A Message From the President

Every TCC Member deals with the same dilemma: Do I continue to explore new destinations or return to some of my favorite places? I’m guessing 95 percent of you have already visited some or several parts of France. Similarly I would estimate 95 percent have also visited a European castle. I’m writing this message to encourage everyone to consider visiting a particularly special French castle, one being constructed today using 13th-century techniques.

One of the most unique tourist attractions in Europe today is Château de Guédelon. This is a “new build” of a castle forgoing all modern technology. Workers use only materials and techniques that were available in the 1200s. Workers must use 13th-century hammers to break stones, clay to make tiles, local pigments to color the tiles and wooden wheels to hoist materials to where they are needed. The workers go so far as locating local plants to make the baskets that are used to hoist materials.

This project had its origins with a French entrepreneur, Michel Guyot. In the 1990s, when he was restoring a beautiful château from the 19th century, he found it had been built on the foundation of a medieval castle from an earlier era. This gave him the idea of attempting to build an entirely new structure using the tools of an earlier era. After raising the necessary capital, including 400,000 Euros from the European Union, he had to find a suitable site and chose a specific date from history from which to orient his project. Michel chose an abandoned sandstone quarry to minimize transporting stone to the site. Although this was his primary concern in the site selection, he was fortunate that a nearby forest yielded the wood he needed. Nearby, he also was able to find clay for the tile work, iron ore for smelting, and pigments for painting and tile colorization.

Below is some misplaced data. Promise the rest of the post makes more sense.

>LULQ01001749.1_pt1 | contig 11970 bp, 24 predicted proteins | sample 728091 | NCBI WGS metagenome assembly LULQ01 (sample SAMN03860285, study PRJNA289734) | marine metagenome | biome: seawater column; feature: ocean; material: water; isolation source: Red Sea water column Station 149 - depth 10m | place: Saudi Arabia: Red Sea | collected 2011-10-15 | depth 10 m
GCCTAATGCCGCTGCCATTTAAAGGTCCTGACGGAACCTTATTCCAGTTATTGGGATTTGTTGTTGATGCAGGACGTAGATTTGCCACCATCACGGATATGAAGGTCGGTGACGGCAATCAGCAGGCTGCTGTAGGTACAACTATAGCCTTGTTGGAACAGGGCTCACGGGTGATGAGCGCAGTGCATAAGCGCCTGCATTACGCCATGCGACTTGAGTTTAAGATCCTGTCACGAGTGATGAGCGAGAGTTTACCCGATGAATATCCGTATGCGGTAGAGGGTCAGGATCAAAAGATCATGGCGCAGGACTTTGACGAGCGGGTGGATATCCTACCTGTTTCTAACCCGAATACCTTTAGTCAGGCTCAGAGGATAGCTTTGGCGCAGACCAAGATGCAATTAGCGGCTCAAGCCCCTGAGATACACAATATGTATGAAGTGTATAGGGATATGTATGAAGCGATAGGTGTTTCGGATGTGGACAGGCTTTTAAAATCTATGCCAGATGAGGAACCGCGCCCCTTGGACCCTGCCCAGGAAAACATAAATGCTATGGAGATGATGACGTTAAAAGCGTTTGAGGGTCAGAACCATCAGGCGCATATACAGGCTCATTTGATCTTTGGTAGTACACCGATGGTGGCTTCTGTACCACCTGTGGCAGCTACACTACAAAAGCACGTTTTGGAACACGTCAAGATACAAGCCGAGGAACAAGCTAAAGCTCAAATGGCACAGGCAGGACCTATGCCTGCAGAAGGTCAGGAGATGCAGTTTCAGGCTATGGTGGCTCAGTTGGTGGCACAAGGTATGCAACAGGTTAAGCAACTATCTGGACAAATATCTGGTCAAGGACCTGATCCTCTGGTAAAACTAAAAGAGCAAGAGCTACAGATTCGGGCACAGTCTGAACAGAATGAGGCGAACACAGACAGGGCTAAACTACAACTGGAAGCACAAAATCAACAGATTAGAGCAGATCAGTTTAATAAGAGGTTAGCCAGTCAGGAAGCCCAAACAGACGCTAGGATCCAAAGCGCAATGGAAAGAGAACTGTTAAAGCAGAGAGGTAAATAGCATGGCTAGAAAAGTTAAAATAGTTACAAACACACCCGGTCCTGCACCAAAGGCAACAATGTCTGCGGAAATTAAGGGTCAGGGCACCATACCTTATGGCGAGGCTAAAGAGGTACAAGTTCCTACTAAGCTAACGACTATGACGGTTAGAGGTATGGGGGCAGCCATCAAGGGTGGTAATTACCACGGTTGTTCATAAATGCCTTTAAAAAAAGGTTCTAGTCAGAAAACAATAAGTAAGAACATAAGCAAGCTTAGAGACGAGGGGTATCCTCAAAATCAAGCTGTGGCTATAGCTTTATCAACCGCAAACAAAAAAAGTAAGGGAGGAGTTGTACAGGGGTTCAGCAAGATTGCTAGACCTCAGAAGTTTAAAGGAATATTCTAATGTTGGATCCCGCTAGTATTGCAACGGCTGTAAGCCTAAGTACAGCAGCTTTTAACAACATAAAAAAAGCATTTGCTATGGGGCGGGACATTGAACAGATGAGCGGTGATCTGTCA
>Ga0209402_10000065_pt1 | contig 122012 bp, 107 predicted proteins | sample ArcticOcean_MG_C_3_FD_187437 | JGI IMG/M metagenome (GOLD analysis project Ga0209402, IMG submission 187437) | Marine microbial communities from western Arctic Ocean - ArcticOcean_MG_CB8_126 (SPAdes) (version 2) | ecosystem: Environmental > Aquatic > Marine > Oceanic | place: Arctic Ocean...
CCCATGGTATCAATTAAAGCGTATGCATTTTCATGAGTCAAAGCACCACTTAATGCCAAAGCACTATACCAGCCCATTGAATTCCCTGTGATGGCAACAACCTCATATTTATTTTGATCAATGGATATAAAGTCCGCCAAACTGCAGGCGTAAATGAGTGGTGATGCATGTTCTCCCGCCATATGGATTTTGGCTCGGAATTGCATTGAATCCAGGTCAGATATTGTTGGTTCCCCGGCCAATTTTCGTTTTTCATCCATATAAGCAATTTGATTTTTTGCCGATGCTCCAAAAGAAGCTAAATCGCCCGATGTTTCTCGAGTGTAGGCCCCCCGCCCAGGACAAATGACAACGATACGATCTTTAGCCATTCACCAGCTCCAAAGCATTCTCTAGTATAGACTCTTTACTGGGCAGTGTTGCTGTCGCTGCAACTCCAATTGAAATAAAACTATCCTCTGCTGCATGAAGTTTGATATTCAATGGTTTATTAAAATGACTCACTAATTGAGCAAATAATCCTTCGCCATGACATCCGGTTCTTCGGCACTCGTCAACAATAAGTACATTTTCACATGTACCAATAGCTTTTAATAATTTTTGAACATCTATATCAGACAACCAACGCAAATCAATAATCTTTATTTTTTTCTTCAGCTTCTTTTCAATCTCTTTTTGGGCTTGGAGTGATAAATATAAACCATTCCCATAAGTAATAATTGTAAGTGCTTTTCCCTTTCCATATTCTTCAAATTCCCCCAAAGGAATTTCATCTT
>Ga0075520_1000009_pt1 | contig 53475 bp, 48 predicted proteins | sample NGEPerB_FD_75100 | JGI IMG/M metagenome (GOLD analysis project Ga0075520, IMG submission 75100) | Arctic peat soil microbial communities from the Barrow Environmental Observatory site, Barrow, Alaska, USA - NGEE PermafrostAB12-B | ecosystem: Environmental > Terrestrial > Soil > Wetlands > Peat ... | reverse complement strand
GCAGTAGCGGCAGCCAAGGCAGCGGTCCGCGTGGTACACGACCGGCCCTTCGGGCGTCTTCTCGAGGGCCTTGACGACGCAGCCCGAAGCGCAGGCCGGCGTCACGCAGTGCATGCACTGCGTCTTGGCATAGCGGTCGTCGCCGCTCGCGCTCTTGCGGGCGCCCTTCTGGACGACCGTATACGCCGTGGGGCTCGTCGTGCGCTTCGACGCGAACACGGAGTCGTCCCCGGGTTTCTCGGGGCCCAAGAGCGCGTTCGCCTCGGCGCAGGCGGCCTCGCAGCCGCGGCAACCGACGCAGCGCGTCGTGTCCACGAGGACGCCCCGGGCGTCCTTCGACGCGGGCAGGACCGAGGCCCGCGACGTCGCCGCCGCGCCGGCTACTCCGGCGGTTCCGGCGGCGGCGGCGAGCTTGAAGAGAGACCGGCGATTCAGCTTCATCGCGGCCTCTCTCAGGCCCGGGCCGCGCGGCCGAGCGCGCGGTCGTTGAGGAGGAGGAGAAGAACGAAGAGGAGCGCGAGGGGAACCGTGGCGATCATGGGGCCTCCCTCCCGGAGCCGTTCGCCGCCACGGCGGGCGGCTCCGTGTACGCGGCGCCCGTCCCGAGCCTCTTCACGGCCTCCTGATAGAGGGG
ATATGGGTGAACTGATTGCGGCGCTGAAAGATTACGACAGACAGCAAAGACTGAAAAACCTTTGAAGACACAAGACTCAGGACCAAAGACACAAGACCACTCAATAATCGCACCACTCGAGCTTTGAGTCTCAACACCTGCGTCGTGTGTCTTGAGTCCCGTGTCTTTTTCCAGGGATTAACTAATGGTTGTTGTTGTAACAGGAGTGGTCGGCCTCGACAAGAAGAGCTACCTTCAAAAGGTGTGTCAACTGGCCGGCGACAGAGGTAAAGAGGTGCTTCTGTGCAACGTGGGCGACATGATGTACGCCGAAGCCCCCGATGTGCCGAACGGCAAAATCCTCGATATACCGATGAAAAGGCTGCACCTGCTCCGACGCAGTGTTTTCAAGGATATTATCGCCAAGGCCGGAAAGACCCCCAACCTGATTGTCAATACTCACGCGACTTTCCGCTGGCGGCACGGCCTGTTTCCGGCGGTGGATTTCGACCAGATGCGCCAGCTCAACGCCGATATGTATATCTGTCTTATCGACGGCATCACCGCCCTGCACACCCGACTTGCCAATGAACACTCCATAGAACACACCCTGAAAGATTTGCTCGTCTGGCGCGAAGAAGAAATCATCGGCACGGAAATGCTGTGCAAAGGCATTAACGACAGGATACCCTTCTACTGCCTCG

Finally, he needed to choose a precise date that the castle was to have been constructed, so as not to use any technology that wasn’t developed at the time. He chose the year 1228, during the reign of Louis IX, who was known as the builder king. Coincidentally, this was the same era as the castle that is the foundation for the Louvre in Paris. (This stonework can be seen in the lower level of the museum today.)

This entire building process is part of a formal branch of archaeology known as “experimental archaeology.” This formal discipline is devoted to testing theories on ancient building techniques by trying to duplicate the tools and processes used in the period. A good example of experimental archaeology would be Thor Heyerdahl’s Kon-Tiki expedition across the Pacific Ocean.

A particular benefit of this castle construction is paying dividends in rebuilding the roof of Notre-Dame Cathedral in Paris. After the 2019 fire, there were many experts who said it would be impossible to rebuild the cathedral roof as it had been. They claimed the only feasible way to reconstruct the roof was to use more modern techniques. Fortunately, the builders of Château de Guédelon came forward and convinced Parisian authorities the roof could be rebuilt using the same 13th-century methods.

Hopefully, we can see more samples of this type of experimental archaeology in the future. Already, more than 300,000 tourists have visited the castle and surrounding areas.

Not only are tourists coming to visit the site, some are signing up to assist the crafts people working there. I encourage each of you to consider joining this amazing quest. For more information about the project, visit the Château de Guédelon Web site at https://www.guedelon.fr.